Abraham Lincoln: A Life (Volume 2)

Abraham Lincoln: A Life (Volume 2)

Language: English

Pages: 1048

ISBN: 1421410583

Format: PDF / Kindle (mobi) / ePub

In the first multi-volume biography of Abraham Lincoln to be published in decades, Lincoln scholar Michael Burlingame offers a fresh look at the life of one of America’s greatest presidents. Incorporating the field notes of earlier biographers, along with decades of research in multiple manuscript archives and long-neglected newspapers, this remarkable work will both alter and reinforce current understanding of America’s sixteenth president.

In volume 2, Burlingame examines Lincoln’s presidency and the trials of the Civil War. He supplies fascinating details on the crisis over Fort Sumter and the relentless office seekers who plagued Lincoln. He introduces readers to the president’s battles with hostile newspaper editors and his quarrels with incompetent field commanders. Burlingame also interprets Lincoln’s private life, discussing his marriage to Mary Todd, the untimely death of his son Willie to disease in 1862, and his recurrent anguish over the enormous human costs of the war.


















and the big hands, and the inability to make bows. Some of us who doubted were wrong.”189 In his magazine, Curtis was more formal but no less laudatory: “While many Presidents of many parties would have endeavored to save the Government by force of arms, not all Presidents would so clearly comprehend or so simply state what the Government was that they were saving. This Government was founded upon the rights of man; and for the first time in long years the President recognizes that fact.

those who are as good as himself.”308 In New York, the Tribune spoke dismissively of the president’s “crazy scheme.”309 Even the conservative Herald declared that there “is no necessity for it.” The editor of that paper voiced a widely shared practical objection: “the labor of the negroes is needed in the cotton and sugar States. The labor of the white man cannot supply it; and it would be extreme folly to deprive the country of such an immense laboring population.”310 Many blacks indignantly

but nowadays “the advantages of such an alliance are unblushingly discussed.” Secret groups plotted to overthrow the government. “Denunciation of New England is indulged in, and an open avowal that a union leaving her out, would be preferable to the ‘old union.’ ” It was “unaccountable that a government possessed of the resources that ours is, with loyal and patriotic local governments in the union states, should have made so little progress in putting down this rebellion.”231 A Bostonian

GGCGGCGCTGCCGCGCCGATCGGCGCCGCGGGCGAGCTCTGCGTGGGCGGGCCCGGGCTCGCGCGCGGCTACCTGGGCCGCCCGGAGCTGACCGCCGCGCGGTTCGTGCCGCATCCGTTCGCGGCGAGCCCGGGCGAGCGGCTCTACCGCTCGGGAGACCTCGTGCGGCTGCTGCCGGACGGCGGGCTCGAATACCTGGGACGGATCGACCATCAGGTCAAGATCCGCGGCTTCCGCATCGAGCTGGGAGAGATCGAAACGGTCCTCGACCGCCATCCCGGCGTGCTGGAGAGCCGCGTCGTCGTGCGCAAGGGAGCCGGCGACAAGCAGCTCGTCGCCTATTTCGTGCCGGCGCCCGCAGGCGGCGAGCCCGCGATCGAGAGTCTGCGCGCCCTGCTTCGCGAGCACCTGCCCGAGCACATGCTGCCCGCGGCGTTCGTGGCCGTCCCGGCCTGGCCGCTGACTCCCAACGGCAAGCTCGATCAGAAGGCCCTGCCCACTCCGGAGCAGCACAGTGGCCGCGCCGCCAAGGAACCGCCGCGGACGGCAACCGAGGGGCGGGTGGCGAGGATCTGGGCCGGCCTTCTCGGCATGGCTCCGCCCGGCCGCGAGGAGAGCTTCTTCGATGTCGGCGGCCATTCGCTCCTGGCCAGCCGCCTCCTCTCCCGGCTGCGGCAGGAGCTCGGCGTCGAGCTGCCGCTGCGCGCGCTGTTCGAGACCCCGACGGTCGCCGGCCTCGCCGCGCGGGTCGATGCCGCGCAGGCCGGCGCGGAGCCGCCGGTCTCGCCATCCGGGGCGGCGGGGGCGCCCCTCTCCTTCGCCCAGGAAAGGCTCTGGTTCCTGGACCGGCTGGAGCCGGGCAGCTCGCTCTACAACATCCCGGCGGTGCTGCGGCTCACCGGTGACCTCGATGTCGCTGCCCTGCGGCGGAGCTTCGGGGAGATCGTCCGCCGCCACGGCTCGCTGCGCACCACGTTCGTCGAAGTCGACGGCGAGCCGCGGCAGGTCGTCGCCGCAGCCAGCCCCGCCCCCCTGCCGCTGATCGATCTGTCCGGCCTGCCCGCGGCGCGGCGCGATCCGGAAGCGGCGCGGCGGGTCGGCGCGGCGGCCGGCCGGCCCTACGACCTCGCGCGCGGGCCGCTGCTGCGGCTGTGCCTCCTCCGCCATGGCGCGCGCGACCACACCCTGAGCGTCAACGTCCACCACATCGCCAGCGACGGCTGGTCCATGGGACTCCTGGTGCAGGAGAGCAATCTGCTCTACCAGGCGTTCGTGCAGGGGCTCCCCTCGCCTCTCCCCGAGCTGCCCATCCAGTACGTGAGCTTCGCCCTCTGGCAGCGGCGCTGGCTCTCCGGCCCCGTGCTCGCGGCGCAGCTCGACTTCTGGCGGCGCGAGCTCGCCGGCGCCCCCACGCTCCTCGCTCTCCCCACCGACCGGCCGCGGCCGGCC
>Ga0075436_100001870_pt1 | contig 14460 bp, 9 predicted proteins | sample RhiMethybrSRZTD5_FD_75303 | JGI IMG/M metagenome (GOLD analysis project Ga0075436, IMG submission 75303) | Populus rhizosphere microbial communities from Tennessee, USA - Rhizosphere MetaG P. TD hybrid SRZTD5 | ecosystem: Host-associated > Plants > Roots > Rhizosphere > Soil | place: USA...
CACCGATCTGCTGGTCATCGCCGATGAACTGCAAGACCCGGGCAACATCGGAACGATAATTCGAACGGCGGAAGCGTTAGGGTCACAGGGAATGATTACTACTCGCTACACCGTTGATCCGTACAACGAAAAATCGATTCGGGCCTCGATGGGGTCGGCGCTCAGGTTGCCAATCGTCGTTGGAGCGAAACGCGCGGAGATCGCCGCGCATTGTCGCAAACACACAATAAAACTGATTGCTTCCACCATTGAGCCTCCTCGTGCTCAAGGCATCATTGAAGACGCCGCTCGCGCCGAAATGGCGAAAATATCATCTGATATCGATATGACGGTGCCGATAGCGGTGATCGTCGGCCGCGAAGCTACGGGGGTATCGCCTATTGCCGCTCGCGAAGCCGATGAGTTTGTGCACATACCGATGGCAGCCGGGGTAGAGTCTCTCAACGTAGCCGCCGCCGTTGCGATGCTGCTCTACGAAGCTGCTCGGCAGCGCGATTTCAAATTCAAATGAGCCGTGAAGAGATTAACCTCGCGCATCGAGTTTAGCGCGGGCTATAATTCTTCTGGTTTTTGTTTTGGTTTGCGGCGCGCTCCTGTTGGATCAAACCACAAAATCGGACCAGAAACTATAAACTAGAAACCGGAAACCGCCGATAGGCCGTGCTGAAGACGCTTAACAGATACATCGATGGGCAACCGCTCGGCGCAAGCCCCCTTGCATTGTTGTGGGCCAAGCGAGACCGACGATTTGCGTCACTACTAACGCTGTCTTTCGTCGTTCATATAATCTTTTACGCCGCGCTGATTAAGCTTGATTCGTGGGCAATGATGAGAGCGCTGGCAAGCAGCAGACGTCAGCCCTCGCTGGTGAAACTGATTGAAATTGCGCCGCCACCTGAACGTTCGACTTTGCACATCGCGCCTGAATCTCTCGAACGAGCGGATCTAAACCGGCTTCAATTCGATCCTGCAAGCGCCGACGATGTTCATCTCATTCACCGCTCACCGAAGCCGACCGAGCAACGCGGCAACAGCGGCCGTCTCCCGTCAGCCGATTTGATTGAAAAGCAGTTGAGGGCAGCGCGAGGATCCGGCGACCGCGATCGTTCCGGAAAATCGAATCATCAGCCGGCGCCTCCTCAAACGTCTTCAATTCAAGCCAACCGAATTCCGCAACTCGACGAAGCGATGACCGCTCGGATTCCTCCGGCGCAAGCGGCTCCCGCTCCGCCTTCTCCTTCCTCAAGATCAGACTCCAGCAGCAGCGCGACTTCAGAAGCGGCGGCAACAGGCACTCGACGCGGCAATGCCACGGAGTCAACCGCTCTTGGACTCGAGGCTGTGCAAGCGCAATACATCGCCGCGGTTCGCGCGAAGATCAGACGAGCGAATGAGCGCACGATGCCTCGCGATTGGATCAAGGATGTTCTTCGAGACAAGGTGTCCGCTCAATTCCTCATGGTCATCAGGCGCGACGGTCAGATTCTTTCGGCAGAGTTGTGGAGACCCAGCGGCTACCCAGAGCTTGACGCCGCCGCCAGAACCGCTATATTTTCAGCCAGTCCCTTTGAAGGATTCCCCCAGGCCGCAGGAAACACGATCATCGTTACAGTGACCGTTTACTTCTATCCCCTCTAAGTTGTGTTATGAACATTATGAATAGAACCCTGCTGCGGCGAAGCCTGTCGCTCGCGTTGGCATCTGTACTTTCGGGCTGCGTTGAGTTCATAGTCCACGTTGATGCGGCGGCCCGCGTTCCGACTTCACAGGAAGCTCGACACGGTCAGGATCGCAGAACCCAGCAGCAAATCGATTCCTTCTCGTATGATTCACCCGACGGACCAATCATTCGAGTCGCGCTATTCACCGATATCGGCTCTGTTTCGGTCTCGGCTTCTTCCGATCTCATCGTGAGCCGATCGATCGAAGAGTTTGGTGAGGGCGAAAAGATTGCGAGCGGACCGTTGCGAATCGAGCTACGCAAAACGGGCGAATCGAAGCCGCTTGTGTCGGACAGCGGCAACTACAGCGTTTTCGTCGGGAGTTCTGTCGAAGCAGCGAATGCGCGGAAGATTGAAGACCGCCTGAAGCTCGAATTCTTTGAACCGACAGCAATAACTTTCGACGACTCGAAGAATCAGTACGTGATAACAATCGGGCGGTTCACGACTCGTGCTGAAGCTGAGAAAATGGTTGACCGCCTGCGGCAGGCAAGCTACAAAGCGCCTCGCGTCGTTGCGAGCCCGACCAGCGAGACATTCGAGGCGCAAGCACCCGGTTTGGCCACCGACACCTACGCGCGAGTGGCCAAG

city.” The general-in-chief pooh-poohed the idea, insisting that troops “could do nothing after they got there.” Even though Fox seconded Lincoln’s proposal, Halleck continued to demur. According to Noah Brooks, “though he treated the suggestions of Lincoln with respect,” Halleck “evidently entertained a profound contempt for his generalship.”126 (On another occasion, when “absolutely insulted” by Halleck, Lincoln allegedly “resolved to [re]move” him for such an “act of personal indignity.” But

program intended by the democratic party but that will result in the dismemberment of the Union.” When they objected that George McClellan would probably be the Democratic nominee and that he was “in favor of crushing out the rebellion,” Lincoln replied that the “slightest acquaintance with arithmetic will prove to any man that the rebel armies cannot be destroyed with democratic strategy. It would sacrifice all the white men of the north to do it. There are now between 1 & 200 thousand black men

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